Effects of specific and non-specific perceived control on blood pressure response in a stressful mental task

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Abstract

Eighty students volunteered to participate in an experiment with the aim of evaluating the impact of the manipulation of self-efficacy and negative incentive values on systolic and diastolic blood pressure, and pulse pressure. The subjects were asked to solve a series of 15 mathematical problems after having been randomly assigned to one of the four experimental conditions that were generated by combining two levels of self-efficacy (high versus low), and two levels of negative incentive value (high versus low), contingent upon failing to properly perform the task. The subjects' perceived competence was also evaluated. The results are consistent with those obtained in prior experiments, and they suggest that: (1) self-efficacy and negative incentive value interact in their effects on blood pressure; (2) the cognitive regulation of systolic and diastolic blood pressure and pulse pressure can be distinguished; (3) the subjects with low self-efficacy and high negative incentive value are the ones who generally experience the greatest activation; and (4) perceived competence does not appear to contribute to the psychophysiological regulation. © 2005 Elsevier B.V. All rights reserved.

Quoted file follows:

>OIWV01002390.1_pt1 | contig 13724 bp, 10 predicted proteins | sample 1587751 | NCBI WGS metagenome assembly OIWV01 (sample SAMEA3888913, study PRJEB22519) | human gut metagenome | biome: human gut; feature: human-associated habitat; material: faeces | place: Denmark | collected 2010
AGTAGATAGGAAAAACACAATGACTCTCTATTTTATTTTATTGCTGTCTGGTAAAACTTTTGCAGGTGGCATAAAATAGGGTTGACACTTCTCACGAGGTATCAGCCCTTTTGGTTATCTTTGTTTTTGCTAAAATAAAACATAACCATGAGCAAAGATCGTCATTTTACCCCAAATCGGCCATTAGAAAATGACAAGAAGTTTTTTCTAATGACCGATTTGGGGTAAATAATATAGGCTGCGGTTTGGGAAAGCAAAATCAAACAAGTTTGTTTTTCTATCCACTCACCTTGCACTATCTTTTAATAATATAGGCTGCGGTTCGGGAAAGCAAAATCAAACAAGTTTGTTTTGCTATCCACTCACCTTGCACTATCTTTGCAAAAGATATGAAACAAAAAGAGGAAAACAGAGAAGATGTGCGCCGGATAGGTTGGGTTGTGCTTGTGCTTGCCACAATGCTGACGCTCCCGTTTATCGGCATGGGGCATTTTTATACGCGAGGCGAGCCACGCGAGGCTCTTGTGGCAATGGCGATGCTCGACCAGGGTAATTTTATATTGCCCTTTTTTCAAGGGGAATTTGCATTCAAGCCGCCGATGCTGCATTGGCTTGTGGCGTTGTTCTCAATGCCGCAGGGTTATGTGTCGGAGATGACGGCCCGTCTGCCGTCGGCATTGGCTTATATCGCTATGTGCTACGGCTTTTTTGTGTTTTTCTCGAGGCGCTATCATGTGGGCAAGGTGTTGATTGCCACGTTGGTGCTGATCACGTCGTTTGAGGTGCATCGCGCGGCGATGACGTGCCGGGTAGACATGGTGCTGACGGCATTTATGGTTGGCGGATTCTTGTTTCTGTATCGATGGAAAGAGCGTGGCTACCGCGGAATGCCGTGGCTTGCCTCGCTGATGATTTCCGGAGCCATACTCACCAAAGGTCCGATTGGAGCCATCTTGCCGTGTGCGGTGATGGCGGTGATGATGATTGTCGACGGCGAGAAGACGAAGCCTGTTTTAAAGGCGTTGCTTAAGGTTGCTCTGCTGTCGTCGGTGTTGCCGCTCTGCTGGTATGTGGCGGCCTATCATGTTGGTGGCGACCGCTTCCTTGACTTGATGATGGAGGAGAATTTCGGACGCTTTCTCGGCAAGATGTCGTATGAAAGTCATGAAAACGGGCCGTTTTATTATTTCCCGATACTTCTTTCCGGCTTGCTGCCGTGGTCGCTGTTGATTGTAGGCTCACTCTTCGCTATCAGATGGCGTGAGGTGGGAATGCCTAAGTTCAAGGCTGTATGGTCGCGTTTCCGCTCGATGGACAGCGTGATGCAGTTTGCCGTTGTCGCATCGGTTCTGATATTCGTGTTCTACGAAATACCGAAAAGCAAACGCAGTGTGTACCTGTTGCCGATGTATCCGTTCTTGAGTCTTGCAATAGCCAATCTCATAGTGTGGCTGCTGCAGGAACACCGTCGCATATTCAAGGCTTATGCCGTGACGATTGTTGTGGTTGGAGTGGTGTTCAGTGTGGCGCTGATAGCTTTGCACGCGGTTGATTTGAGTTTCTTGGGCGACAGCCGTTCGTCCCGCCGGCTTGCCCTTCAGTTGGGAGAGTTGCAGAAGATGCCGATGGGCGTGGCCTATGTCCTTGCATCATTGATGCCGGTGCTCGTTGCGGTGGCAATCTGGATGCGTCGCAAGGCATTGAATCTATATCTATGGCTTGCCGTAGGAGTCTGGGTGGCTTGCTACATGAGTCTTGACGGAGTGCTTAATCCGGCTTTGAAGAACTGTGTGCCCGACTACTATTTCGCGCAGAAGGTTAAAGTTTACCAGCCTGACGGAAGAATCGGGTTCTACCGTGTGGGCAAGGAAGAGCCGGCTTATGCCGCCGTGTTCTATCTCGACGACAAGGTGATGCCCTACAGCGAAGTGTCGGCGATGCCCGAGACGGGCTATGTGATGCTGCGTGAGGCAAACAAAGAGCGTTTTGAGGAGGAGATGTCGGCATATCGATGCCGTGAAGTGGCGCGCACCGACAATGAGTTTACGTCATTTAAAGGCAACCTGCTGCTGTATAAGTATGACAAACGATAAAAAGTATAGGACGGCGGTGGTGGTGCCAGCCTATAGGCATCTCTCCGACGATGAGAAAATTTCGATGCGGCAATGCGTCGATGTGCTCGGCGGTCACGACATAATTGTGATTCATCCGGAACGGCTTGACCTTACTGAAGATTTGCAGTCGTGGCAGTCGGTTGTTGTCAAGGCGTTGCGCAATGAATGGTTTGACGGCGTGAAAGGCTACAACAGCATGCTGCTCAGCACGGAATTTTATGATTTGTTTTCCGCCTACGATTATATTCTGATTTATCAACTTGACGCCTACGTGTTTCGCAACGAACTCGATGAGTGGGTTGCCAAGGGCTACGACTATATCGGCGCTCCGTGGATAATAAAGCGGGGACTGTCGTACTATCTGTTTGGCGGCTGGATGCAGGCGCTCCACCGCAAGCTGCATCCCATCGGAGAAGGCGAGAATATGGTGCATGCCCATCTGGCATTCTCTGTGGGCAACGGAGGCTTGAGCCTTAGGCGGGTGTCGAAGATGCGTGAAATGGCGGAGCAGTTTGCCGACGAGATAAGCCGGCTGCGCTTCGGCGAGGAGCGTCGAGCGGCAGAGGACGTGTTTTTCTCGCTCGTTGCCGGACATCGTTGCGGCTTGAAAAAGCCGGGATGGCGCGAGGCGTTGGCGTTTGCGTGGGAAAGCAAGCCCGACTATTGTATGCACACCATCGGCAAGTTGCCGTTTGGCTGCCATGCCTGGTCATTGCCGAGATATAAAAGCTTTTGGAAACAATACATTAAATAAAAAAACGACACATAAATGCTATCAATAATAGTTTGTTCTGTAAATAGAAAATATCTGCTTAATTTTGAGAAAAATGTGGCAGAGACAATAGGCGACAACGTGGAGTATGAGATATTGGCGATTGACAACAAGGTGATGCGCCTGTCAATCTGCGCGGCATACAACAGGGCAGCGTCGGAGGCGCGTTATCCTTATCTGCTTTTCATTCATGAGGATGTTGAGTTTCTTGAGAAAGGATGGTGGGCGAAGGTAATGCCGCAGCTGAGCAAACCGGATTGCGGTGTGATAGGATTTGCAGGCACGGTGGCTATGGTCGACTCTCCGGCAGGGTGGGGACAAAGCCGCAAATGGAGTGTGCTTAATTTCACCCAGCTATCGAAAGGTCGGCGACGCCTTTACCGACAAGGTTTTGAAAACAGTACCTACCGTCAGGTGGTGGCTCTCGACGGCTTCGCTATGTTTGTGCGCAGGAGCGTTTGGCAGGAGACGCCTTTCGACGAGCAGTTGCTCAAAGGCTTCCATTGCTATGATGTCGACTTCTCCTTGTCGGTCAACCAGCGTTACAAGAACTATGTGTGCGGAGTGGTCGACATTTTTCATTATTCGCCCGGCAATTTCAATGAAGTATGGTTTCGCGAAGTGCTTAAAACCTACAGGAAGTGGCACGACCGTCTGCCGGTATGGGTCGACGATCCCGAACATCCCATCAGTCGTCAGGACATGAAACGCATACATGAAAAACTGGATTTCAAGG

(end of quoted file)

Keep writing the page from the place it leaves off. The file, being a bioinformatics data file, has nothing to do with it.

Original languageEnglish
Pages (from-to)20-28
JournalBiological Psychology
Volume71
Issue number1
DOIs
Publication statusPublished - 1 Jan 2006

Keywords

  • Blood pressure
  • Negative incentive value
  • Perceived competence
  • Perceived control
  • Self-efficacy

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